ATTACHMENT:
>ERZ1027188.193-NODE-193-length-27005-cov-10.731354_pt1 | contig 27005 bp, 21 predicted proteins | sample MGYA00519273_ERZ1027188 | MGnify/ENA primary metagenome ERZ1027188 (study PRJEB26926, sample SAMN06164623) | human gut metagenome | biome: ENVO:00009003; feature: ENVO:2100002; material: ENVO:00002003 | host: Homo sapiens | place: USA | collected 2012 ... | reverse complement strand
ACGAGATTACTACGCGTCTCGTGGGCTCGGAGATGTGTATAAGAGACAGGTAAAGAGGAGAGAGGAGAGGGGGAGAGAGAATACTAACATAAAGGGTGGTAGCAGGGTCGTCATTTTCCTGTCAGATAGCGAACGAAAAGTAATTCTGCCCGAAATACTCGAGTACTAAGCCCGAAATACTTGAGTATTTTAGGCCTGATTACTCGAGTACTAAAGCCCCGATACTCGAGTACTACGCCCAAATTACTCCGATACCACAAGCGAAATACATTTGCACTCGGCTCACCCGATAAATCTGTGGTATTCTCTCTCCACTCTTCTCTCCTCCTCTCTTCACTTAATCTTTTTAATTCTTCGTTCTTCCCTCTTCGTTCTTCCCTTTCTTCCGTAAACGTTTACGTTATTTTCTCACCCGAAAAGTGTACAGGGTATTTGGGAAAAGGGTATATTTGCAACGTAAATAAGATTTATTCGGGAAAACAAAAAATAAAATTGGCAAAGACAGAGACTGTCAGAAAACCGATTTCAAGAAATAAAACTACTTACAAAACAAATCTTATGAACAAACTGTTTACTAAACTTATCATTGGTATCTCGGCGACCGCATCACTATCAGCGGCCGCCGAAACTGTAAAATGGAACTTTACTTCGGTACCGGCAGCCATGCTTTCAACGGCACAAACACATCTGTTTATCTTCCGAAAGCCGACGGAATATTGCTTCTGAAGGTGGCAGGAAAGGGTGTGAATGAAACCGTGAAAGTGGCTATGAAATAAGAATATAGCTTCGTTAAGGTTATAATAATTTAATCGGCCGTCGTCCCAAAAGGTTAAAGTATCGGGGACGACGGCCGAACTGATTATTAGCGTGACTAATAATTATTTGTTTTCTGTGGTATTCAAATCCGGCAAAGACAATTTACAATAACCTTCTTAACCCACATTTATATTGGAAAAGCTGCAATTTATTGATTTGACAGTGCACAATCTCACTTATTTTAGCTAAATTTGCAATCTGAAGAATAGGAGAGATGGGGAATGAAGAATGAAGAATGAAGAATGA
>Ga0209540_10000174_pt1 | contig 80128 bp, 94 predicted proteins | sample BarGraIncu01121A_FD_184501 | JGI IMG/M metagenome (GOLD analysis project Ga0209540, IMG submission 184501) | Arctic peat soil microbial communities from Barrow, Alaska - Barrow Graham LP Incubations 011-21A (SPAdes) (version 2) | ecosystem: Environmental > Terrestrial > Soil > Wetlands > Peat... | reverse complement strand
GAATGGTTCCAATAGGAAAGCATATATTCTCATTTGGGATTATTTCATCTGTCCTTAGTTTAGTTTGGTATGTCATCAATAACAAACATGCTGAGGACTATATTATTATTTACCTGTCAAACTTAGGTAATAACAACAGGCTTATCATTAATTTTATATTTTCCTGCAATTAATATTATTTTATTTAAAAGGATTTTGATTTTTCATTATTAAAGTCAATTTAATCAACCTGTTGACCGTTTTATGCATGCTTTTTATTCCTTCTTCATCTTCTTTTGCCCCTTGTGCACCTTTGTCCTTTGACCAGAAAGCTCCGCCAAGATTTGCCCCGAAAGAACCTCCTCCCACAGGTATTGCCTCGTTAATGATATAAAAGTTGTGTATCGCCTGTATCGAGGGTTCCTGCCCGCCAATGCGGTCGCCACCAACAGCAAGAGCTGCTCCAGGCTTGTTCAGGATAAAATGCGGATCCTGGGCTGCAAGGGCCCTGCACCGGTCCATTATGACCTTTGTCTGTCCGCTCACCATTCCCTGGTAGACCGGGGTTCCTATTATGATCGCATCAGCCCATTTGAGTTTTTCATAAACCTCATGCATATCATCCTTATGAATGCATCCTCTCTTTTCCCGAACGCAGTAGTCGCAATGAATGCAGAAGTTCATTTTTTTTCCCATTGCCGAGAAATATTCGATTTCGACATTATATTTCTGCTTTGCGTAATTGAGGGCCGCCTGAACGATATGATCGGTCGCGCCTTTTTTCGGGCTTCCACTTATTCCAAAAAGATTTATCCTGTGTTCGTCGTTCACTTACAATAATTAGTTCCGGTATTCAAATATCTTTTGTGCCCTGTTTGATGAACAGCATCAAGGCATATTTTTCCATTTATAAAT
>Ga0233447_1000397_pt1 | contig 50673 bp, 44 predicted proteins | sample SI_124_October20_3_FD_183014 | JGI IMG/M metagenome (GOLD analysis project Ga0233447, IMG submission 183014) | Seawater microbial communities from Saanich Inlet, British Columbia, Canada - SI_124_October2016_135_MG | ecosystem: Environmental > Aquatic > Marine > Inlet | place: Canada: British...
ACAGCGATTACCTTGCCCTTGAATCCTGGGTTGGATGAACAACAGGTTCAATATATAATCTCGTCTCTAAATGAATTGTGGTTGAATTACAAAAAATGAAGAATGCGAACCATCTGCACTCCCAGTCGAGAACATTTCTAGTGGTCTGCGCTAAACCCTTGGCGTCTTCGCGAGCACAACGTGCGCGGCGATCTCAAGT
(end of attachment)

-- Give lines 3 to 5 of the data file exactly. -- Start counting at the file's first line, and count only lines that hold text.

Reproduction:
>Ga0209540_10000174_pt1 | contig 80128 bp, 94 predicted proteins | sample BarGraIncu01121A_FD_184501 | JGI IMG/M metagenome (GOLD analysis project Ga0209540, IMG submission 184501) | Arctic peat soil microbial communities from Barrow, Alaska - Barrow Graham LP Incubations 011-21A (SPAdes) (version 2) | ecosystem: Environmental > Terrestrial > Soil > Wetlands > Peat... | reverse complement strand
GAATGGTTCCAATAGGAAAGCATATATTCTCATTTGGGATTATTTCATCTGTCCTTAGTTTAGTTTGGTATGTCATCAATAACAAACATGCTGAGGACTATATTATTATTTACCTGTCAAACTTAGGTAATAACAACAGGCTTATCATTAATTTTATATTTTCCTGCAATTAATATTATTTTATTTAAAAGGATTTTGATTTTTCATTATTAAAGTCAATTTAATCAACCTGTTGACCGTTTTATGCATGCTTTTTATTCCTTCTTCATCTTCTTTTGCCCCTTGTGCACCTTTGTCCTTTGACCAGAAAGCTCCGCCAAGATTTGCCCCGAAAGAACCTCCTCCCACAGGTATTGCCTCGTTAATGATATAAAAGTTGTGTATCGCCTGTATCGAGGGTTCCTGCCCGCCAATGCGGTCGCCACCAACAGCAAGAGCTGCTCCAGGCTTGTTCAGGATAAAATGCGGATCCTGGGCTGCAAGGGCCCTGCACCGGTCCATTATGACCTTTGTCTGTCCGCTCACCATTCCCTGGTAGACCGGGGTTCCTATTATGATCGCATCAGCCCATTTGAGTTTTTCATAAACCTCATGCATATCATCCTTATGAATGCATCCTCTCTTTTCCCGAACGCAGTAGTCGCAATGAATGCAGAAGTTCATTTTTTTTCCCATTGCCGAGAAATATTCGATTTCGACATTATATTTCTGCTTTGCGTAATTGAGGGCCGCCTGAACGATATGATCGGTCGCGCCTTTTTTCGGGCTTCCACTTATTCCAAAAAGATTTATCCTGTGTTCGTCGTTCACTTACAATAATTAGTTCCGGTATTCAAATATCTTTTGTGCCCTGTTTGATGAACAGCATCAAGGCATATTTTTCCATTTATAAAT
>Ga0233447_1000397_pt1 | contig 50673 bp, 44 predicted proteins | sample SI_124_October20_3_FD_183014 | JGI IMG/M metagenome (GOLD analysis project Ga0233447, IMG submission 183014) | Seawater microbial communities from Saanich Inlet, British Columbia, Canada - SI_124_October2016_135_MG | ecosystem: Environmental > Aquatic > Marine > Inlet | place: Canada: British...